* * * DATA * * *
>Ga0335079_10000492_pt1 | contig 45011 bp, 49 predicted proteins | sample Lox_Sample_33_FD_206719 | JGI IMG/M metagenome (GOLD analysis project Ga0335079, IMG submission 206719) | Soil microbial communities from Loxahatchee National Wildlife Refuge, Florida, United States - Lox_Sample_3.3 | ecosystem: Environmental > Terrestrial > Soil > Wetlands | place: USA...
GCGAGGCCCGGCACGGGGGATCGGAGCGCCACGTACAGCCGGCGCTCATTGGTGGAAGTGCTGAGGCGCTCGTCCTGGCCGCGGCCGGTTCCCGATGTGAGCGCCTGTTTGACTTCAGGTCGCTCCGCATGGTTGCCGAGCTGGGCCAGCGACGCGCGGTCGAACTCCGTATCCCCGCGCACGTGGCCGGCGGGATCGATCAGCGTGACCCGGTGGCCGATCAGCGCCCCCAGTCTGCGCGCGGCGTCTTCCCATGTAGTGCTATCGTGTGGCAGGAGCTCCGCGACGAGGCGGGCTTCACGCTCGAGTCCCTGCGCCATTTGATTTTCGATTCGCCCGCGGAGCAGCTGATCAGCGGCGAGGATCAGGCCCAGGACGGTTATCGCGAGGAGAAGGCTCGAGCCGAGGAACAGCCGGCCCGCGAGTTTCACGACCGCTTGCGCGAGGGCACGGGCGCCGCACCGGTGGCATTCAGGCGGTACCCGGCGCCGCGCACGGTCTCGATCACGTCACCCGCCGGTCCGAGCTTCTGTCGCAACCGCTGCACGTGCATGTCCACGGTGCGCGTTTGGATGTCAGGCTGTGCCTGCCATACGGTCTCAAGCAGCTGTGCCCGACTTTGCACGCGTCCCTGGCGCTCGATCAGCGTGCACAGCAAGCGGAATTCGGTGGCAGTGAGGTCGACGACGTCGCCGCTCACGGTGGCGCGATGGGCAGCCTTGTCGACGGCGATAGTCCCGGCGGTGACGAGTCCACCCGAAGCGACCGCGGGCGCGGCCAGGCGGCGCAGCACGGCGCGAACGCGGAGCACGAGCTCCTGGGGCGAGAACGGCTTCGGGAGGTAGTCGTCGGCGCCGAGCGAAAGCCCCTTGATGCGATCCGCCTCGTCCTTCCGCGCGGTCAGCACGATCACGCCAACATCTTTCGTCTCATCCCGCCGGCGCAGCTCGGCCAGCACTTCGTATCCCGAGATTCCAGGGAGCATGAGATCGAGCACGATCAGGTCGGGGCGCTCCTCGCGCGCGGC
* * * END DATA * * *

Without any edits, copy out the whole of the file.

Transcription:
>Ga0335079_10000492_pt1 | contig 45011 bp, 49 predicted proteins | sample Lox_Sample_33_FD_206719 | JGI IMG/M metagenome (GOLD analysis project Ga0335079, IMG submission 206719) | Soil microbial communities from Loxahatchee National Wildlife Refuge, Florida, United States - Lox_Sample_3.3 | ecosystem: Environmental > Terrestrial > Soil > Wetlands | place: USA...
GCGAGGCCCGGCACGGGGGATCGGAGCGCCACGTACAGCCGGCGCTCATTGGTGGAAGTGCTGAGGCGCTCGTCCTGGCCGCGGCCGGTTCCCGATGTGAGCGCCTGTTTGACTTCAGGTCGCTCCGCATGGTTGCCGAGCTGGGCCAGCGACGCGCGGTCGAACTCCGTATCCCCGCGCACGTGGCCGGCGGGATCGATCAGCGTGACCCGGTGGCCGATCAGCGCCCCCAGTCTGCGCGCGGCGTCTTCCCATGTAGTGCTATCGTGTGGCAGGAGCTCCGCGACGAGGCGGGCTTCACGCTCGAGTCCCTGCGCCATTTGATTTTCGATTCGCCCGCGGAGCAGCTGATCAGCGGCGAGGATCAGGCCCAGGACGGTTATCGCGAGGAGAAGGCTCGAGCCGAGGAACAGCCGGCCCGCGAGTTTCACGACCGCTTGCGCGAGGGCACGGGCGCCGCACCGGTGGCATTCAGGCGGTACCCGGCGCCGCGCACGGTCTCGATCACGTCACCCGCCGGTCCGAGCTTCTGTCGCAACCGCTGCACGTGCATGTCCACGGTGCGCGTTTGGATGTCAGGCTGTGCCTGCCATACGGTCTCAAGCAGCTGTGCCCGACTTTGCACGCGTCCCTGGCGCTCGATCAGCGTGCACAGCAAGCGGAATTCGGTGGCAGTGAGGTCGACGACGTCGCCGCTCACGGTGGCGCGATGGGCAGCCTTGTCGACGGCGATAGTCCCGGCGGTGACGAGTCCACCCGAAGCGACCGCGGGCGCGGCCAGGCGGCGCAGCACGGCGCGAACGCGGAGCACGAGCTCCTGGGGCGAGAACGGCTTCGGGAGGTAGTCGTCGGCGCCGAGCGAAAGCCCCTTGATGCGATCCGCCTCGTCCTTCCGCGCGGTCAGCACGATCACGCCAACATCTTTCGTCTCATCCCGCCGGCGCAGCTCGGCCAGCACTTCGTATCCCGAGATTCCAGGGAGCATGAGATCGAGCACGATCAGGTCGGGGCGCTCCTCGCGCGCGGC